ShopTalk video: Claire Putterman of Modern Muffin
On an April Fools’ Day, veteran teacher Claire Putterman told her French students she was ending her lengthy education career to go into the muffin business.
She wasn’t joking.
Putterman caught the baking bug when her children were small. Making muffins became a good way to sneak zucchini, bananas and other vegetables and fruits into healthy treats that everyone in the family enjoyed.
It took 25 years before Putterman switched to making muffins full time. Today, her Modern Muffin products are in 34 Harris Teeter stores, in the freezer section at Whole Foods in south Charlotte and Lake Norman – where she provides samples nearly every weekend – and at local cafes.
“They have a good homemade taste to them that some of our regulars just love!” Rob Rondelez, owner of Rhino Market & Deli, said via email.
Putterman ships her products all over the country. Two years ago, she moved production from her home kitchen to a co-packing company with a commercial kitchen.
“The word in my mind is amazing,” says Putterman, now 61, about the growth of her second career. “When I started this four years ago, I thought, this is a hobby, and I hope one day I can teach the world how to eat healthy, one muffin at a time.”
That April Fools' Day announcement
She describes her product name, Modern Muffin, as fitting in with consumers’ interest in smarter eating. Putterman says her products have less sugar and fat than other muffins, and are loaded with fruit: Pumpkin muffins have three cups of pumpkin in a dozen, and the banana chocolate chip has five large bananas per dozen.
Years before her muffin-making days, Putterman taught French at Carmel Junior High School (now Carmel Middle). After having children, she stayed home for a decade, then taught at Providence Day School.
Teaching French was her passion. She took students on international trips, and would convert her classroom or class setting into what students were studying at the time. She’d design her room like a cafe if they were studying restaurant vocabulary and ordering protocol. They’d head to the tennis court, referee whistles and all, to learn the game of tennis in French.
All the while, she kept baking the muffins she first started making when her children were small.
By this time, Putterman knew she wanted a business, but it was hard to pull away from teaching.
Then, on that April Fools' Day, she announced to students she was leaving at the end of the school year.
“Nobody believed me,” she says. “It was hard enough for me to say.”
“I know I did the right thing...If you want something to work, you can’t do it halfway.”
A snowy drive with muffins
For the first two years, Putterman worked out of her home kitchen. She describes the scene: Cabinets coated in batter, commercial mixers and muffin pans spread out on counters, and friends, family and sometimes former students on hand to peel pounds of bananas and pack boxes for shipments.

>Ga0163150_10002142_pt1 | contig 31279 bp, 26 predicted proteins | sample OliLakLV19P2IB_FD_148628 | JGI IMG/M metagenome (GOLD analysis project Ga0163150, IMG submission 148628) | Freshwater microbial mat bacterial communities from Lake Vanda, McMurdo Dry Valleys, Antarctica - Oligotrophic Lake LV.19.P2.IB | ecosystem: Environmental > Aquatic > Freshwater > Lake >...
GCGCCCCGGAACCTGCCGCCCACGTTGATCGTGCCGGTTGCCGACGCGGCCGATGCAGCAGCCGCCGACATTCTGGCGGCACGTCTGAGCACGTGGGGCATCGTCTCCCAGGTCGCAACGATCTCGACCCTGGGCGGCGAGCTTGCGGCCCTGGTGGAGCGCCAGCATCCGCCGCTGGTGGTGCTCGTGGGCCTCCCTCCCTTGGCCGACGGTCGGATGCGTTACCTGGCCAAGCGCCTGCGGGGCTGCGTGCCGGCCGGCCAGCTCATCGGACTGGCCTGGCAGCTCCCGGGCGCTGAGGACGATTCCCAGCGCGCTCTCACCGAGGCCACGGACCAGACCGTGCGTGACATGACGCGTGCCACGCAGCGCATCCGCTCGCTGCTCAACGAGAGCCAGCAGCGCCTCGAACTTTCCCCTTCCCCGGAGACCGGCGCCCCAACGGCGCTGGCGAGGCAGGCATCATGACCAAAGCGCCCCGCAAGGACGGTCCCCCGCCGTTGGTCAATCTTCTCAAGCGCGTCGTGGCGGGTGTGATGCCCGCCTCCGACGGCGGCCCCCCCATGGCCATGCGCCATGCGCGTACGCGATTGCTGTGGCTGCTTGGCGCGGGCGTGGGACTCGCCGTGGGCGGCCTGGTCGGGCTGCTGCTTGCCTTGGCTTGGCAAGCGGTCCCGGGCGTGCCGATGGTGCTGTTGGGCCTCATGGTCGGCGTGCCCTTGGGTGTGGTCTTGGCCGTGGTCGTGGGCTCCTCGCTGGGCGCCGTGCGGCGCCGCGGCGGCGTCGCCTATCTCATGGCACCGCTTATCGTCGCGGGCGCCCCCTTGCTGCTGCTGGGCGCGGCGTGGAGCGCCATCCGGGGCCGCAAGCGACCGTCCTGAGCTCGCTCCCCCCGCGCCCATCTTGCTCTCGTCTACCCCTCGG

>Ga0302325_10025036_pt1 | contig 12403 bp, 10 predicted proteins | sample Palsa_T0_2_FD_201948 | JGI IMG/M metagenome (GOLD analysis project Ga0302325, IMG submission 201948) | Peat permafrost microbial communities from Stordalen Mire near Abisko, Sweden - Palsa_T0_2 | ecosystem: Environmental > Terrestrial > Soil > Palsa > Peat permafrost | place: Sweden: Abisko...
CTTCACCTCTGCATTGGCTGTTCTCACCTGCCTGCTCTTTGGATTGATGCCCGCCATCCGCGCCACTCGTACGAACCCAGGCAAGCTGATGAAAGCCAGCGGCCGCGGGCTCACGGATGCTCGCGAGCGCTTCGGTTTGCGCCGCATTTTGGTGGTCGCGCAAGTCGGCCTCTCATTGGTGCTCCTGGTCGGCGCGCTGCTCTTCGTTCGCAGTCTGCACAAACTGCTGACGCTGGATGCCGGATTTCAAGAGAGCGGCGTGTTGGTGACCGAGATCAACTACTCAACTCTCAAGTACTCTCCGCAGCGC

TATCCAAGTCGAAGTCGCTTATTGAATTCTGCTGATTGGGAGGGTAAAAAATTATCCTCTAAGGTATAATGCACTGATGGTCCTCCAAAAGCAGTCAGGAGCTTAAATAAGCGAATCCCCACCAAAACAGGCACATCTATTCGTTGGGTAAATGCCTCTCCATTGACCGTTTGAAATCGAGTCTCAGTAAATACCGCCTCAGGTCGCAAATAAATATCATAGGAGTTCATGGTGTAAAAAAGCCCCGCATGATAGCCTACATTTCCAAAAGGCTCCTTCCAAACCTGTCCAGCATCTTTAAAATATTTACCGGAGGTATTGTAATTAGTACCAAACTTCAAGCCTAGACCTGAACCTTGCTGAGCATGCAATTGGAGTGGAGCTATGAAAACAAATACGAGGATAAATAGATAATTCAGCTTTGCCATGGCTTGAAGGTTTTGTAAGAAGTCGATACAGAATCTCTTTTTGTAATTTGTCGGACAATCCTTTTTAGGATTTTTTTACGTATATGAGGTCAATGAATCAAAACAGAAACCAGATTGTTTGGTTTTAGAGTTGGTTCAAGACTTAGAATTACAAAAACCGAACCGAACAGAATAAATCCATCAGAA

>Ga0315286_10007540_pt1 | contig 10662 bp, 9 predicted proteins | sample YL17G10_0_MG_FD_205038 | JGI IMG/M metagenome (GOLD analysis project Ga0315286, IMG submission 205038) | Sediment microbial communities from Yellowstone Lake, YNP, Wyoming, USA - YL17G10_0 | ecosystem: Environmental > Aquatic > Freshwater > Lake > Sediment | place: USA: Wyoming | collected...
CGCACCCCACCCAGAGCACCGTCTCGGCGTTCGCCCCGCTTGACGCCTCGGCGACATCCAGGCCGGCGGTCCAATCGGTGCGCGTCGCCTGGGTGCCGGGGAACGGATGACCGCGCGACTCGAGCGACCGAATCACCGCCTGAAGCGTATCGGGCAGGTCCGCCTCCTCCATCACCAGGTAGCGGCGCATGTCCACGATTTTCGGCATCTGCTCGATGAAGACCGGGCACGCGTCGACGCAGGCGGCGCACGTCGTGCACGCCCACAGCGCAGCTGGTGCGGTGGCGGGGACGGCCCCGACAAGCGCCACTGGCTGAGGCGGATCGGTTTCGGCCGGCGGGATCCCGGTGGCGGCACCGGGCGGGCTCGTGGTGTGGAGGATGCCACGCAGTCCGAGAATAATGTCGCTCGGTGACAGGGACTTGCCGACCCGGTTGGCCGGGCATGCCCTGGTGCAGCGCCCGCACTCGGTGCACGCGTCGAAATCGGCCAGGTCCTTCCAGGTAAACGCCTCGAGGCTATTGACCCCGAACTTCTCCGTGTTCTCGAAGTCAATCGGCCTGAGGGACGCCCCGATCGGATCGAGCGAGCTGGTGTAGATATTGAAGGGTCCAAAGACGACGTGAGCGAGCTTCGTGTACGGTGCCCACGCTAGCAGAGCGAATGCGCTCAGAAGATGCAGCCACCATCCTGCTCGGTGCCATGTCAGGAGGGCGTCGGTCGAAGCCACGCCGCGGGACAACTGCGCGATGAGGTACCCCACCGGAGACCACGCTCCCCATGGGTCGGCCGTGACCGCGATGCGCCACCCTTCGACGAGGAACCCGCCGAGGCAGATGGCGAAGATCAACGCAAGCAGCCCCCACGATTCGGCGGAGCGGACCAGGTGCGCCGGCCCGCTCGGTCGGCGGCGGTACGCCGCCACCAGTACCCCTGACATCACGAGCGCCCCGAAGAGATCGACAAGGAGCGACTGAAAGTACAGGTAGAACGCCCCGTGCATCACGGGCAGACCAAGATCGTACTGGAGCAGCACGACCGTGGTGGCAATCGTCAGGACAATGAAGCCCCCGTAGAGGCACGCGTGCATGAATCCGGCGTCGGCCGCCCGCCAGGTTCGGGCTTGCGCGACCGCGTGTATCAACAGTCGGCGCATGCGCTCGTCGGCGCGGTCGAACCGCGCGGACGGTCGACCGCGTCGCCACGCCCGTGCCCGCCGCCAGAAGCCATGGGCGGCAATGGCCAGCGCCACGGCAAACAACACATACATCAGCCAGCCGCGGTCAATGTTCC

One of the regular helpers was a teaching colleague and friend. She shared muffins with her physical therapist, who was also the PT for the wife of a Harris Teeter executive. The wife heard about Putterman’s muffins, and said she’d like to try them, too.
On a snowy Friday in February, Putterman drove to the house and dropped off muffins. By Monday, the corporate office called, saying the grocer would like to sell her product.
Her family members all play roles in the business. Son Matthew handles the budget. Daughter Rachel does social media, runs the website, and also designs logos and labels. Another son, Andrew, designed a demographic study to understand their customer and set prices. (Their key audience is women, including mothers, 30-55. A four-muffin box costs $5.99.)
Putterman is CEO. Company president is her husband, Paul, a vein specialist who recently trimmed his physician hours to work more with the family business.
Most of what the company makes goes back into the business, and to pay off debts for startup and expansion to the commercial kitchen, which bakes and packs the muffins. Revenues are about seven times higher than the company’s first year, when it was online only, Paul Putterman says.
Ultimately, the family goal is to get into stores nationally as a frozen product.
“We’re taking things nice and slowly,” Putterman says. “We’re not trying to jump into 100 stores...We want to make sure our muffins stay as they are now.”
Did you start a business after getting laid off? Did you leave a longtime career to start a venture in a completely different field? Or maybe you took a risk at age 50-plus and left a steady job to launch your own company? If so, we'd like to hear your story: Send us an email at email@example.com with “Second Acts” in the subject line.